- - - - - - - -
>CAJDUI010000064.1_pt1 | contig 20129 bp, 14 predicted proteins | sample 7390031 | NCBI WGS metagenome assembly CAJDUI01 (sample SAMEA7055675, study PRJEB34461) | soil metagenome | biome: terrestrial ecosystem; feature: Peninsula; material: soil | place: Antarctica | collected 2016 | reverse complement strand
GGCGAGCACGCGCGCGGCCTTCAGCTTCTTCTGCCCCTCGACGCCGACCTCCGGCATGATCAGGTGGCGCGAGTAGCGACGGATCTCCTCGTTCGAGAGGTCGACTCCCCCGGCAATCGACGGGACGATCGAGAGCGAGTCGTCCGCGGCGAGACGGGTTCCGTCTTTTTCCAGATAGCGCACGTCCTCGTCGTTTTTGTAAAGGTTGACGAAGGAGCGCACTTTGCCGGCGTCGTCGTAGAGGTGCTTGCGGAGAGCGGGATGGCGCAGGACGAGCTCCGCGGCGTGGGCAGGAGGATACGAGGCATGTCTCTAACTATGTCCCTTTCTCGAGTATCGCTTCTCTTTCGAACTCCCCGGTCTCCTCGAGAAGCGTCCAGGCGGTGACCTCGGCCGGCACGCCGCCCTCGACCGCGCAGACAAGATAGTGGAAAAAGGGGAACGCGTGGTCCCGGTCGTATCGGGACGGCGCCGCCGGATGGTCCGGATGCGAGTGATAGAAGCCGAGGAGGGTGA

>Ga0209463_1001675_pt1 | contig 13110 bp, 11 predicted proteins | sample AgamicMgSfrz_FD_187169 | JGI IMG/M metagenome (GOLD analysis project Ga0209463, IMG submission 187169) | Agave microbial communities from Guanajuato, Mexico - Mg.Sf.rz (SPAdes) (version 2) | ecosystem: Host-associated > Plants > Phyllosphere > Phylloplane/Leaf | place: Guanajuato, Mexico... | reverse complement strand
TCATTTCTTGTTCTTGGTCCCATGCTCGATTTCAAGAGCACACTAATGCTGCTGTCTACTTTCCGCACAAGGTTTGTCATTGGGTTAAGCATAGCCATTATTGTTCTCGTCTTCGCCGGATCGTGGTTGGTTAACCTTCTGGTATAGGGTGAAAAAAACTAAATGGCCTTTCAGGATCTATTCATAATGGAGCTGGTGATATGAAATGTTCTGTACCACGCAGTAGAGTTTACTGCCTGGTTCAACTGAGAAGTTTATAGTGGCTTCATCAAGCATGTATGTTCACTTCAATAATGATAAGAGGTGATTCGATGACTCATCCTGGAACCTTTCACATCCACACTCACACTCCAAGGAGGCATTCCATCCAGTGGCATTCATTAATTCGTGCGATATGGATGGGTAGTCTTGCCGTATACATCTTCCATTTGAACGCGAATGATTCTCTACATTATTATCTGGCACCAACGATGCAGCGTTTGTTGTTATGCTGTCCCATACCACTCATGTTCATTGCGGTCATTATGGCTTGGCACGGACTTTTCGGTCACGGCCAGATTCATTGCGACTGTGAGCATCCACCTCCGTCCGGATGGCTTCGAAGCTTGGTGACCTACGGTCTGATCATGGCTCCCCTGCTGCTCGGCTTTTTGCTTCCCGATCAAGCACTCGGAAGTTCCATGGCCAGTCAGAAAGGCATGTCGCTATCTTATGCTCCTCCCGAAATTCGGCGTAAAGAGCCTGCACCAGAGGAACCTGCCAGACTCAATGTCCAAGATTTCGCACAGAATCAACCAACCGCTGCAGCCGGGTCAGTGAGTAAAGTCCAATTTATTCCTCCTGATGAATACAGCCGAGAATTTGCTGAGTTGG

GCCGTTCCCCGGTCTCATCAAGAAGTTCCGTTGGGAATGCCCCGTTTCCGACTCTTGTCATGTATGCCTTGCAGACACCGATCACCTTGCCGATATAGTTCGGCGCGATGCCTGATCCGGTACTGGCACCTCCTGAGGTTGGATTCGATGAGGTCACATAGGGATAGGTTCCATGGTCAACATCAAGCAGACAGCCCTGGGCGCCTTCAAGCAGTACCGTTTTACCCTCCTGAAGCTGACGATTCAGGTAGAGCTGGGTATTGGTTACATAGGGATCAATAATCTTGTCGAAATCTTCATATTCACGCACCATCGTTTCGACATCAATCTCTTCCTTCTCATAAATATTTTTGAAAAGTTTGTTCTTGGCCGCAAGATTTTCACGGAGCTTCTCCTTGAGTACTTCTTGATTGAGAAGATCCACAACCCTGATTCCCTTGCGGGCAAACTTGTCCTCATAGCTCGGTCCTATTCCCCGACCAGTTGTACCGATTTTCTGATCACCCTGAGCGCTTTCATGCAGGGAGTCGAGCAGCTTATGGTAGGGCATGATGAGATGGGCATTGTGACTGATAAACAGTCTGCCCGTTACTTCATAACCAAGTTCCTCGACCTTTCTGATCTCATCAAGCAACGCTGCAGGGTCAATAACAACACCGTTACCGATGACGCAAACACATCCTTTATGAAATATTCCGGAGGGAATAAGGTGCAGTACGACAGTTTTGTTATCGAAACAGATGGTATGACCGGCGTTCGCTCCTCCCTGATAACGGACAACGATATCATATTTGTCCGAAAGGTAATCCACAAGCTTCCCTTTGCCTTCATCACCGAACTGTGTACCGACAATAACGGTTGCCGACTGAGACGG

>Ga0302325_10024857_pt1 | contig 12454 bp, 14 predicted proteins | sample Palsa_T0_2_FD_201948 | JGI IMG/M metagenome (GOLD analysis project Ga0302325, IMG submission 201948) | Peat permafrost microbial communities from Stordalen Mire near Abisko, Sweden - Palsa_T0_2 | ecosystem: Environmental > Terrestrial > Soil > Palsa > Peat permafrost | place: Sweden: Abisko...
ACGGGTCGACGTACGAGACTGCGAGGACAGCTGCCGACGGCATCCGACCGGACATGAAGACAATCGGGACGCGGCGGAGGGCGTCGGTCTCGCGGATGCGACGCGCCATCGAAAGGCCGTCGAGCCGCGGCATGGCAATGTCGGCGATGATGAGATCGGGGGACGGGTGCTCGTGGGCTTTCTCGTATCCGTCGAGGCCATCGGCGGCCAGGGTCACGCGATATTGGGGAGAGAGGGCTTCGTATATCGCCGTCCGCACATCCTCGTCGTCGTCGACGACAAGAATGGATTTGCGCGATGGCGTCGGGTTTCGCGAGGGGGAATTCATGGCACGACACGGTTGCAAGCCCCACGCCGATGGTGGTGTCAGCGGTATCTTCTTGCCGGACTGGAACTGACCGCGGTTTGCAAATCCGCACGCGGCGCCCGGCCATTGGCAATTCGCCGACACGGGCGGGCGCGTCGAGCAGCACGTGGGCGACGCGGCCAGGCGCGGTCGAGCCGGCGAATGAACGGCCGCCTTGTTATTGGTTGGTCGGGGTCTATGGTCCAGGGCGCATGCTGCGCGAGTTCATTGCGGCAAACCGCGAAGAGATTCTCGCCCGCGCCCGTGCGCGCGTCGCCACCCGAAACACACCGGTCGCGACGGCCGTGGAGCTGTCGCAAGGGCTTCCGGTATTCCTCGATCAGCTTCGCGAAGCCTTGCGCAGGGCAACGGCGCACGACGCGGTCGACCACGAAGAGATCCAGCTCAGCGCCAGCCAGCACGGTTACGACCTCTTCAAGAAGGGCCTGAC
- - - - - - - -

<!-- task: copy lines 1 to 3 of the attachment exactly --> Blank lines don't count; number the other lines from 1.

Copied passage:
>CAJDUI010000064.1_pt1 | contig 20129 bp, 14 predicted proteins | sample 7390031 | NCBI WGS metagenome assembly CAJDUI01 (sample SAMEA7055675, study PRJEB34461) | soil metagenome | biome: terrestrial ecosystem; feature: Peninsula; material: soil | place: Antarctica | collected 2016 | reverse complement strand
GGCGAGCACGCGCGCGGCCTTCAGCTTCTTCTGCCCCTCGACGCCGACCTCCGGCATGATCAGGTGGCGCGAGTAGCGACGGATCTCCTCGTTCGAGAGGTCGACTCCCCCGGCAATCGACGGGACGATCGAGAGCGAGTCGTCCGCGGCGAGACGGGTTCCGTCTTTTTCCAGATAGCGCACGTCCTCGTCGTTTTTGTAAAGGTTGACGAAGGAGCGCACTTTGCCGGCGTCGTCGTAGAGGTGCTTGCGGAGAGCGGGATGGCGCAGGACGAGCTCCGCGGCGTGGGCAGGAGGATACGAGGCATGTCTCTAACTATGTCCCTTTCTCGAGTATCGCTTCTCTTTCGAACTCCCCGGTCTCCTCGAGAAGCGTCCAGGCGGTGACCTCGGCCGGCACGCCGCCCTCGACCGCGCAGACAAGATAGTGGAAAAAGGGGAACGCGTGGTCCCGGTCGTATCGGGACGGCGCCGCCGGATGGTCCGGATGCGAGTGATAGAAGCCGAGGAGGGTGA

>Ga0209463_1001675_pt1 | contig 13110 bp, 11 predicted proteins | sample AgamicMgSfrz_FD_187169 | JGI IMG/M metagenome (GOLD analysis project Ga0209463, IMG submission 187169) | Agave microbial communities from Guanajuato, Mexico - Mg.Sf.rz (SPAdes) (version 2) | ecosystem: Host-associated > Plants > Phyllosphere > Phylloplane/Leaf | place: Guanajuato, Mexico... | reverse complement strand